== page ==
27:16 The Atlans, Mr. Shaver reveals, were ever youthful, and never ceased growing. There was no such thing as "maturity" in the sense that growth stopped. Thus, an Atlan's age could be determined to a certain extent by his size. Many of them reached tremendous stature, sometimes as much as 300 feet, and heights of 40 feet and more were rather common. Mr. Shaver refers to "ancient" books which have been destroyed, which contained a great deal of Atlan knowledge and history, but points to references in the Bible such as "In those days there were giants in the Earth" as p. 28 actual truth, recorded memory of the Titans. Especially significant is the definite statement "in the Earth" and not on it! The Atlans, by the use of their wonderful machines. kept their bodies constantly supplied with a sufficient amount of exd (the energy ash from which all matter is formed by condensation] so that their growth never stopped, but their bodies grew ever larger and heavier. Health itself was determined by weight; a healthy person was heavy. If he became ill, he lost weight. Illness is the inability of the body to fully utilize the available exd, or is the result of an insufficient quantity of exd.—Ed.

31:17 Pressed for a more complete explanation, Mr. Shaver has defined "dero' for us:

"Long ago it happened that certain (underground) cities were abandoned and into those cities stole many mild mortals to live, At first they were normal people, though on a lower intelligence plane; and ignorant due to lack of proper education. It was inevitable that certain inhabitants of the culture forests lose themselves and escape proper development; and some of them are of faulty development. But due to their improper handling of the life-force and ray apparatus in the abandoned cities, these apparatii became harmful in effect. They simply did not realize that the ray filters of the ray mechanisms must be changed and much of the conductive metal renewed regularly. If such renewals are not p. 32 made, the apparatus collects in itself—in its metal—a disintegrant particle which gradually turns its beneficial qualities into strangely harmful ones.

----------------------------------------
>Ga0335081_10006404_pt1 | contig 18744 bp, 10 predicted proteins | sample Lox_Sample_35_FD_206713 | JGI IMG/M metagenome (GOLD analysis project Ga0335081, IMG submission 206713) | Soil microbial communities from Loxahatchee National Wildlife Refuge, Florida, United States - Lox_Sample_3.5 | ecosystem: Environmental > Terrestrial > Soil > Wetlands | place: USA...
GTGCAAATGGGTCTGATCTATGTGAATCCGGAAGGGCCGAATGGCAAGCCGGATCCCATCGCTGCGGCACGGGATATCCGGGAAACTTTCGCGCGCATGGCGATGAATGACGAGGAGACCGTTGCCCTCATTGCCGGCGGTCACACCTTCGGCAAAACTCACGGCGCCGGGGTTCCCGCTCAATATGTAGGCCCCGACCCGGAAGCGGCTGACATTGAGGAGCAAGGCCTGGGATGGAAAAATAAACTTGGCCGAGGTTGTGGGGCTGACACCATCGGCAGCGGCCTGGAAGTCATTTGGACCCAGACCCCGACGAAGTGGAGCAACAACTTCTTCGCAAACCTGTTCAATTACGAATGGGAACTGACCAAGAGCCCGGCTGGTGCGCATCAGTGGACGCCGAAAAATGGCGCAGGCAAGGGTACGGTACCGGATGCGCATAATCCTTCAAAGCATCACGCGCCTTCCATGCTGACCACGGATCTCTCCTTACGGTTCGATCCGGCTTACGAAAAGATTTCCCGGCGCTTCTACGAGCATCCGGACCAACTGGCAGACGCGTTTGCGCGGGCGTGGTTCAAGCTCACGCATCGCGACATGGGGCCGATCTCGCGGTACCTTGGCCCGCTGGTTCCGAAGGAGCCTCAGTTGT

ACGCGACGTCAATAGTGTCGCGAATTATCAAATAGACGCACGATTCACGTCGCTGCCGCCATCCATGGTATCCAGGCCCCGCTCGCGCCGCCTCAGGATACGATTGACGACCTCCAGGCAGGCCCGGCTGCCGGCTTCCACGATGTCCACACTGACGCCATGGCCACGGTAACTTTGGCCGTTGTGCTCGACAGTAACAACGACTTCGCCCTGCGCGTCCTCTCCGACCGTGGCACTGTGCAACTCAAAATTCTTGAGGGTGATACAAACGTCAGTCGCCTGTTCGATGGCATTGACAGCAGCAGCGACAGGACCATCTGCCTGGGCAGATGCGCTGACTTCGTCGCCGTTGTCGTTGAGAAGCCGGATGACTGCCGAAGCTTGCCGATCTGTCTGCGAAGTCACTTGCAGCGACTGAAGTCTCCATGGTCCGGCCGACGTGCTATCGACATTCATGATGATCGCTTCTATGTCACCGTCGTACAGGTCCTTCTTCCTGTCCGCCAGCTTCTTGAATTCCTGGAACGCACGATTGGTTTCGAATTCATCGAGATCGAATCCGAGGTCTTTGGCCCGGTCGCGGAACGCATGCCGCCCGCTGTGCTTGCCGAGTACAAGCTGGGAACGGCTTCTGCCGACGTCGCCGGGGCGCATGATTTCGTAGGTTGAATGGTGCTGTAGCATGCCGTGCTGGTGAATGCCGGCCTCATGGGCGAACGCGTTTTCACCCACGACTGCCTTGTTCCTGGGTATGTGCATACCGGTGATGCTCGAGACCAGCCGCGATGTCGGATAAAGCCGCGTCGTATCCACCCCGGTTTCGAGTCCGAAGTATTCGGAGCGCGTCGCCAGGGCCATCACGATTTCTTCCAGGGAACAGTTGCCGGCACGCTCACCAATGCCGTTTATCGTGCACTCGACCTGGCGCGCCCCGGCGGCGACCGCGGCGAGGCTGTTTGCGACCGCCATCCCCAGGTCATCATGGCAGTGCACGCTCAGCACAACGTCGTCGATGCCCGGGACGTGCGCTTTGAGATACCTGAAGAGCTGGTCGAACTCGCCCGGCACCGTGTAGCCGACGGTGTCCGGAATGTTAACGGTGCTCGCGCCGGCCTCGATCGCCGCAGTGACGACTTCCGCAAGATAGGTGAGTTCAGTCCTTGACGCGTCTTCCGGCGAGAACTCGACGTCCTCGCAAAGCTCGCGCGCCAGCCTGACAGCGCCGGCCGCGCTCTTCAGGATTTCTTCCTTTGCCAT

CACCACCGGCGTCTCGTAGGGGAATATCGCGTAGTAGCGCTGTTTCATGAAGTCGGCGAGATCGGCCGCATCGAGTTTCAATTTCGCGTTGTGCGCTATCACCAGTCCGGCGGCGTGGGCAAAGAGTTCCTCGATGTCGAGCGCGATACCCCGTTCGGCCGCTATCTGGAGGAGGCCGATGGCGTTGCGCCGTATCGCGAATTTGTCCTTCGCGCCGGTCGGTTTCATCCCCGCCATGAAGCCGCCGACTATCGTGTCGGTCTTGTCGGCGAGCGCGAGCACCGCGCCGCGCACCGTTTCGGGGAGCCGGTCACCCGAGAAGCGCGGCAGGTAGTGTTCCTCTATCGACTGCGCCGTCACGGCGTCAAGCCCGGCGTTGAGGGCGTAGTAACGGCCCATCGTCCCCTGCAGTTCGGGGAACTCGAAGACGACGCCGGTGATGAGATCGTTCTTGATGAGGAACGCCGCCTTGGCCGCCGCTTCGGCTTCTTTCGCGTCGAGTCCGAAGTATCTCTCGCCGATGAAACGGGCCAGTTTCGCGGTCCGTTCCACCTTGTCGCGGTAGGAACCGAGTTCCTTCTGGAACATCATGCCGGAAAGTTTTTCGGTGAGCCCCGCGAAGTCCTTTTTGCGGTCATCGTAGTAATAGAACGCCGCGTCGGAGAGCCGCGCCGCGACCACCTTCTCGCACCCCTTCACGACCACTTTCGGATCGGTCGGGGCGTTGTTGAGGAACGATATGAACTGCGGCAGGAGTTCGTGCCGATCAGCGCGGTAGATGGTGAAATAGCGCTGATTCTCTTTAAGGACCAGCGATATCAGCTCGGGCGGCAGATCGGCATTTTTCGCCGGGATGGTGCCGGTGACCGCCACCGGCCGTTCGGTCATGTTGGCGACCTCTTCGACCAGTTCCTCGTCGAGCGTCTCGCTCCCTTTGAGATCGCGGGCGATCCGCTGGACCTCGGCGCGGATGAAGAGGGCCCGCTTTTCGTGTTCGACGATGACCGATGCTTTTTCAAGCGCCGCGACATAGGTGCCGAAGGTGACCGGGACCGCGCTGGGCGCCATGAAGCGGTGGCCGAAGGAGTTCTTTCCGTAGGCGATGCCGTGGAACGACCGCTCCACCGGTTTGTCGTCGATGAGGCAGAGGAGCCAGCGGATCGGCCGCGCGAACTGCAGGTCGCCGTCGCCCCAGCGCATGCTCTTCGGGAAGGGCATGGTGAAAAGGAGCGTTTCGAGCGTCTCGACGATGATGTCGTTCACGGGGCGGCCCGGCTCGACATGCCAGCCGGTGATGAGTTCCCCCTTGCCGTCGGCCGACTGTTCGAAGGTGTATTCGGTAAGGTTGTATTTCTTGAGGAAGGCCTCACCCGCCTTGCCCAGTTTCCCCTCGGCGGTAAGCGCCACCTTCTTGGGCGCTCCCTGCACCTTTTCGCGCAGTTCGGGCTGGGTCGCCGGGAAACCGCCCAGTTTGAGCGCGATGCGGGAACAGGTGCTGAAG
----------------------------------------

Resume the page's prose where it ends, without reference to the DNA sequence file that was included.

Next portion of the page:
"These ignorant people learned to play with these things, but not to renew them; so gradually they were mentally impregnated with the persistently disintegrative particles. This habituates the creature's mind, its mental movements, to being overwhelmed by detrimental, evil force flows which in time produce a creature whose every reaction in thought is dominated by a detrimental will. So it is that these wild people, living in the same rooms with degenerating force generators, in time become dero, which is short for detrimental energy robot.

"When this process has gone on long enough, a race of dero is produced whose every thought movement is concluded with the decision to kill. They will instantly kill or torture anyone whom they contact unless they are extremely familiar with them and fear them. That is why they do not instantly kill each other—because, being raised together, the part of their brain that functions has learned very early to recognize as friend or heartily to fear the members of their own group. They recognize no other living thing as friend; to a dero all new things are enemy.

"To define: A dero is a man who responds mentally to dis impulse more readily than to his own impulses. When a dero has used old. defective apparatus full of dis particle accumulations, they become so degenerate that they are able to think only when a machine is operating and they are using it; otherwise they are idiot. When they reach this stage they are known as 'ray' (A Lemurian word not to be confused with ray as it is used in English.) Translated, ray means 'dangerous or detrimental energy animal.' Ray is also used to mean a soldier—one of those who handles beam weapons (note how the ancient meaning has come into our modern word)."—Ed.

35:18 Just as lightning strikes the highest point, so does detrimental force seek the most active and the healthiest fruit first—they are most attractive. The detrimental is only a film over an integrative ion which is attracted first to the most integrant bodies near. This holds true in thought movements also—thus a dero strikes at the best first.—Ed.

Next: Chapter IV. Escape Into Space